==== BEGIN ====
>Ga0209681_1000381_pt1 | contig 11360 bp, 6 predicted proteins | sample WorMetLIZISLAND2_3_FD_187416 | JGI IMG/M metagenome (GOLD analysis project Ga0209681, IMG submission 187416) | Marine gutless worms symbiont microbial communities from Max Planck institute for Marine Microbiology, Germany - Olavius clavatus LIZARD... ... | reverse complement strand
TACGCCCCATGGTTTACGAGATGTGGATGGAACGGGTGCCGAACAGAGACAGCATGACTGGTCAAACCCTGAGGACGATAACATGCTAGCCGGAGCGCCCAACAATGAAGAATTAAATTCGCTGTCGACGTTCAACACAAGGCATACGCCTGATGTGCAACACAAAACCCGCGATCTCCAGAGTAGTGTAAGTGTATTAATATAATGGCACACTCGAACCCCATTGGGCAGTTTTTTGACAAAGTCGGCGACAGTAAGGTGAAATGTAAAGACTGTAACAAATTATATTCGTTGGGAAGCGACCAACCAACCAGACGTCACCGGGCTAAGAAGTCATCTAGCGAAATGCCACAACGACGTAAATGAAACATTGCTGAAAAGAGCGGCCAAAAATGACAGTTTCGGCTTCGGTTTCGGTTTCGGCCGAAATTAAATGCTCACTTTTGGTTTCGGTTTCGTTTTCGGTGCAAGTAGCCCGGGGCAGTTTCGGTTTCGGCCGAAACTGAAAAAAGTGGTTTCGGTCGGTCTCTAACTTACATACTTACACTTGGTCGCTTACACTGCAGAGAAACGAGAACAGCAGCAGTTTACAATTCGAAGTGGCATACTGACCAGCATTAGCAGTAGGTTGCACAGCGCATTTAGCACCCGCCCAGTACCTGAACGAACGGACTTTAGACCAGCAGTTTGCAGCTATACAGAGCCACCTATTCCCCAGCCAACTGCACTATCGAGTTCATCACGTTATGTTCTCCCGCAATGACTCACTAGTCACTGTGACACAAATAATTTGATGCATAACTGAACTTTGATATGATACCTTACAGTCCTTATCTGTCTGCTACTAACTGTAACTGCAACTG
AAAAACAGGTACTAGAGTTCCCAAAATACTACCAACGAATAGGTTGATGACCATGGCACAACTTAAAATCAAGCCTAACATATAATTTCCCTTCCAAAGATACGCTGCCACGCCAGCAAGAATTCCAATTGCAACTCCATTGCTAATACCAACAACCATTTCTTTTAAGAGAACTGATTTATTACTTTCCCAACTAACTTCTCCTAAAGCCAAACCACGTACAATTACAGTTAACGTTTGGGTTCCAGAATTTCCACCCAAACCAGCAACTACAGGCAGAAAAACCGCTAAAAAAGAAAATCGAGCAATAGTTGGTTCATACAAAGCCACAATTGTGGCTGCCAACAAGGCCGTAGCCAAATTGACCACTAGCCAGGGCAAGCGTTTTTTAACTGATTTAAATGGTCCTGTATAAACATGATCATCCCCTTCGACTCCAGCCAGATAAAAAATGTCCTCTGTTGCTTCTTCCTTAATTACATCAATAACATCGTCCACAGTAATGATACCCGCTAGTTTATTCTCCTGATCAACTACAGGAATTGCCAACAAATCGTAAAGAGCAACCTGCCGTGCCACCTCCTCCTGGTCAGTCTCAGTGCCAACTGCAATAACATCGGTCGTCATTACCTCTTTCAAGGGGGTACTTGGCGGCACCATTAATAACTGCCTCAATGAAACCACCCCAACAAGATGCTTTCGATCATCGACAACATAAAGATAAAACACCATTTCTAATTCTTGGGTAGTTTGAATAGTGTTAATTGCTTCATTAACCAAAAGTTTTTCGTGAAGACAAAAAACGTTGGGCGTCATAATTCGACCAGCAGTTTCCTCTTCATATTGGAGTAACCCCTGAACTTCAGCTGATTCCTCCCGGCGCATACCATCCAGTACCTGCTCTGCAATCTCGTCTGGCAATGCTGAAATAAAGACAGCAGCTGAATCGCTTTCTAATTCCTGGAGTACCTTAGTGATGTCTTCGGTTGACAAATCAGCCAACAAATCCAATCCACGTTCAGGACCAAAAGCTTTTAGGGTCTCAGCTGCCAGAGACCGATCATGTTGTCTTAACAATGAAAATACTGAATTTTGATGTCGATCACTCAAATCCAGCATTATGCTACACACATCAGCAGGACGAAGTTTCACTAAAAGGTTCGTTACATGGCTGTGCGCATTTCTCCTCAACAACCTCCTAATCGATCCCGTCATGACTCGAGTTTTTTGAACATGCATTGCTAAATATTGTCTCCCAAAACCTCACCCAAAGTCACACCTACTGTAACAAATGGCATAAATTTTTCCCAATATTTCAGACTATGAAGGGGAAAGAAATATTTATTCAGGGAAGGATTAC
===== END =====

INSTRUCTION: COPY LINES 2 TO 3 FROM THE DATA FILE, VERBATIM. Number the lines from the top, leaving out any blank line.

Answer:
TACGCCCCATGGTTTACGAGATGTGGATGGAACGGGTGCCGAACAGAGACAGCATGACTGGTCAAACCCTGAGGACGATAACATGCTAGCCGGAGCGCCCAACAATGAAGAATTAAATTCGCTGTCGACGTTCAACACAAGGCATACGCCTGATGTGCAACACAAAACCCGCGATCTCCAGAGTAGTGTAAGTGTATTAATATAATGGCACACTCGAACCCCATTGGGCAGTTTTTTGACAAAGTCGGCGACAGTAAGGTGAAATGTAAAGACTGTAACAAATTATATTCGTTGGGAAGCGACCAACCAACCAGACGTCACCGGGCTAAGAAGTCATCTAGCGAAATGCCACAACGACGTAAATGAAACATTGCTGAAAAGAGCGGCCAAAAATGACAGTTTCGGCTTCGGTTTCGGTTTCGGCCGAAATTAAATGCTCACTTTTGGTTTCGGTTTCGTTTTCGGTGCAAGTAGCCCGGGGCAGTTTCGGTTTCGGCCGAAACTGAAAAAAGTGGTTTCGGTCGGTCTCTAACTTACATACTTACACTTGGTCGCTTACACTGCAGAGAAACGAGAACAGCAGCAGTTTACAATTCGAAGTGGCATACTGACCAGCATTAGCAGTAGGTTGCACAGCGCATTTAGCACCCGCCCAGTACCTGAACGAACGGACTTTAGACCAGCAGTTTGCAGCTATACAGAGCCACCTATTCCCCAGCCAACTGCACTATCGAGTTCATCACGTTATGTTCTCCCGCAATGACTCACTAGTCACTGTGACACAAATAATTTGATGCATAACTGAACTTTGATATGATACCTTACAGTCCTTATCTGTCTGCTACTAACTGTAACTGCAACTG
AAAAACAGGTACTAGAGTTCCCAAAATACTACCAACGAATAGGTTGATGACCATGGCACAACTTAAAATCAAGCCTAACATATAATTTCCCTTCCAAAGATACGCTGCCACGCCAGCAAGAATTCCAATTGCAACTCCATTGCTAATACCAACAACCATTTCTTTTAAGAGAACTGATTTATTACTTTCCCAACTAACTTCTCCTAAAGCCAAACCACGTACAATTACAGTTAACGTTTGGGTTCCAGAATTTCCACCCAAACCAGCAACTACAGGCAGAAAAACCGCTAAAAAAGAAAATCGAGCAATAGTTGGTTCATACAAAGCCACAATTGTGGCTGCCAACAAGGCCGTAGCCAAATTGACCACTAGCCAGGGCAAGCGTTTTTTAACTGATTTAAATGGTCCTGTATAAACATGATCATCCCCTTCGACTCCAGCCAGATAAAAAATGTCCTCTGTTGCTTCTTCCTTAATTACATCAATAACATCGTCCACAGTAATGATACCCGCTAGTTTATTCTCCTGATCAACTACAGGAATTGCCAACAAATCGTAAAGAGCAACCTGCCGTGCCACCTCCTCCTGGTCAGTCTCAGTGCCAACTGCAATAACATCGGTCGTCATTACCTCTTTCAAGGGGGTACTTGGCGGCACCATTAATAACTGCCTCAATGAAACCACCCCAACAAGATGCTTTCGATCATCGACAACATAAAGATAAAACACCATTTCTAATTCTTGGGTAGTTTGAATAGTGTTAATTGCTTCATTAACCAAAAGTTTTTCGTGAAGACAAAAAACGTTGGGCGTCATAATTCGACCAGCAGTTTCCTCTTCATATTGGAGTAACCCCTGAACTTCAGCTGATTCCTCCCGGCGCATACCATCCAGTACCTGCTCTGCAATCTCGTCTGGCAATGCTGAAATAAAGACAGCAGCTGAATCGCTTTCTAATTCCTGGAGTACCTTAGTGATGTCTTCGGTTGACAAATCAGCCAACAAATCCAATCCACGTTCAGGACCAAAAGCTTTTAGGGTCTCAGCTGCCAGAGACCGATCATGTTGTCTTAACAATGAAAATACTGAATTTTGATGTCGATCACTCAAATCCAGCATTATGCTACACACATCAGCAGGACGAAGTTTCACTAAAAGGTTCGTTACATGGCTGTGCGCATTTCTCCTCAACAACCTCCTAATCGATCCCGTCATGACTCGAGTTTTTTGAACATGCATTGCTAAATATTGTCTCCCAAAACCTCACCCAAAGTCACACCTACTGTAACAAATGGCATAAATTTTTCCCAATATTTCAGACTATGAAGGGGAAAGAAATATTTATTCAGGGAAGGATTAC